So, What is a Mammogram? (Screening vs. Diagnostic)

We talk a lot about mammography on this blog, and it’s certainly an important part of what we do. And although most women are at least somewhat familiar with mammography, did you know that there are actually two different kinds of mammograms: screening and diagnostic? It’s important to understand the distinction.

 

Mammography Overview

MammographyThere’s no denying the importance of mammograms, as they can detect breast cancer in women in the earliest stage possible, when it is most treatable. So how exactly do mammograms “work”? Here are the basics:

Mammograms use x-rays to produce images of your breasts. These images used to be recorded onto big photo film sheets, but today’s world has gone digital, and mammography is no exception. When you traded in your film camera for a digital one, mammography was doing the same thing. Now many facilities offer digital mammography, in which images are recorded and stored on computers. Radiologists can then view the digital images and adjust in order to see certain areas more clearly. These images can also be saved for consultation with outside specialists.

 

Screening Mammography

The most routine form of mammography is called a screening mammogram, performed as an annual exam on most women over the age of 40. Women DO NOT need a physician referral to schedule a screening mammogram.

During your screening mammogram, you must undress above the waist and will be given a vest to wear. Then one of our female technologists (the only other person permitted in the room with you during your exam) will position your breast in the mammography equipment as gently as possible, compressing and obtaining two views of each breast: vertical (top to bottom) and horizontal (side to side). This is done by placing the breast on the mammogram machine’s lower, metal plate, below which lies the digital mammography camera. The upper, plastic plate is then lowered to compress the breast for a few seconds while the picture is taken.

The good news is that entire procedure only takes about 15 to 20 minutes, and the breast compression only lasts a few seconds.

The technologist then makes sure the images are clear enough for the radiologists to read, and if so, the examination is finished.

 

Diagnostic Mammography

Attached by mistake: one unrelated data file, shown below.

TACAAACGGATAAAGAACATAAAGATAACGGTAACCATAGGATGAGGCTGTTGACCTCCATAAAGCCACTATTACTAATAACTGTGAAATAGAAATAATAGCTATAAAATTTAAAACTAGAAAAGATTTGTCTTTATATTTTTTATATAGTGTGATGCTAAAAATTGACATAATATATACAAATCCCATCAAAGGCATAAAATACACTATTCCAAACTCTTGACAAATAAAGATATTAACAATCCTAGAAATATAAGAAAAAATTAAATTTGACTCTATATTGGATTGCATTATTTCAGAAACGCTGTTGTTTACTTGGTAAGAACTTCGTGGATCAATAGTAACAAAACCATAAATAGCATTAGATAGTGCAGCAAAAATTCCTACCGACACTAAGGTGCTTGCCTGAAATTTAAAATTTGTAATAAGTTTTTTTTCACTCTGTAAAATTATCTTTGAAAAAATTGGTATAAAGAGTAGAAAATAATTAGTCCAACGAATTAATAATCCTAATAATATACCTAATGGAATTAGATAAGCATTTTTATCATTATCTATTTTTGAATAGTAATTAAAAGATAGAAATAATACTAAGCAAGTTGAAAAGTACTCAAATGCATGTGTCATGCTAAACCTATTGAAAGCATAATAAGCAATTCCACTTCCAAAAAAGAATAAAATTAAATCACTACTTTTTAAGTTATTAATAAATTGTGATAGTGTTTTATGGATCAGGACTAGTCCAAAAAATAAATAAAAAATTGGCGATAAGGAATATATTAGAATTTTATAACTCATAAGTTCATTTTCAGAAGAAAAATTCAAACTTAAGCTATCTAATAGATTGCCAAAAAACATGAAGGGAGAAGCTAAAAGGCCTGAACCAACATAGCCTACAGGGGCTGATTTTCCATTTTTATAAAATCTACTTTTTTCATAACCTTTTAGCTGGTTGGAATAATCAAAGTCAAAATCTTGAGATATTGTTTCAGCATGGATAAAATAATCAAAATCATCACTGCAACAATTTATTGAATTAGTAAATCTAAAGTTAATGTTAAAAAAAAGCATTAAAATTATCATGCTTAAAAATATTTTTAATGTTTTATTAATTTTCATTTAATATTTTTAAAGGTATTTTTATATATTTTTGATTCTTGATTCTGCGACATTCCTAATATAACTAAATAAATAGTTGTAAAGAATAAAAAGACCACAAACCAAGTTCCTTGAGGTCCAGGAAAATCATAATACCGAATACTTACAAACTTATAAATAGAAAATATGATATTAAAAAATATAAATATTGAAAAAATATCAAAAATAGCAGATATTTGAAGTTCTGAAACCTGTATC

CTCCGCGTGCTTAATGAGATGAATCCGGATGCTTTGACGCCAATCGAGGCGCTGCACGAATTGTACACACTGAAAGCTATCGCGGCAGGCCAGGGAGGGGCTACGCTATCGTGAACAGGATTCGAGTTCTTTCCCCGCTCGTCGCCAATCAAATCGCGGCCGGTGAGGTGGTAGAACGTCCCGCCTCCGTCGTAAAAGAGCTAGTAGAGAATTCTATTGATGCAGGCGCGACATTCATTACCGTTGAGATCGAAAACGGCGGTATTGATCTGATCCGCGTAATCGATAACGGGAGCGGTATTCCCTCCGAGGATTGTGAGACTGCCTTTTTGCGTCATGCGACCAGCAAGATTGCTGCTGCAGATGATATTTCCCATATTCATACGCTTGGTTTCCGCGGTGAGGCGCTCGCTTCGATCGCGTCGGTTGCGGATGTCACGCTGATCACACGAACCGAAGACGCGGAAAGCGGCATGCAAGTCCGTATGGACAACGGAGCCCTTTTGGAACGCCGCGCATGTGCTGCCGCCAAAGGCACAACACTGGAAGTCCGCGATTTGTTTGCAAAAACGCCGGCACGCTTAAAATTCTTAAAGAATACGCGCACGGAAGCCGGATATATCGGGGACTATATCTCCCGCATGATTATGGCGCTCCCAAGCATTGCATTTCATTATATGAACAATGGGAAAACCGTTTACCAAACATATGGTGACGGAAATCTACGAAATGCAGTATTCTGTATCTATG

If a lump or other abnormality (such as a pain or nipple discharge) is felt during a routine breast exam or if a screening mammogram indicates an abnormality, a more comprehensive type of mammogram is ordered. This exam is called a diagnostic mammogram.

A diagnostic mammogram may take more views of the breast than the initial two views obtained during a screening mammogram, so it will most likely take a little longer. However, radiologists generally analyze diagnostic mammograms immediately after the images are taken, so you will often receive your exam results before you leave the facility.  Additionally, the radiologist may also choose to perform breast ultrasound as well.

 

The Big Difference

j0315598The most important difference to note is that screening mammograms are intended to be performed on breasts that feel normal during routine breast exams. But if a lump or other abnormality is detected during an exam, make sure your doctor orders a diagnostic mammogram (a physician referral is required for this exam, unlike screening mammograms). Some doctors will make the mistake of automatically ordering a screening mammogram in these cases, but these will not provide enough information to properly examine the abnormalities.

Now that you understand the difference between screening and diagnostic mammograms, take charge of your health by making sure that you get the right exam every time!

Posted in Diagnostic Mammography, Screening Mammography

One Response to “So, What is a Mammogram? (Screening vs. Diagnostic)”

  • kathy miller says:

    its too bad my insurance only covers the screening mamo, as a 10year survivor I have the diagnostic mamo which I have to pay for.


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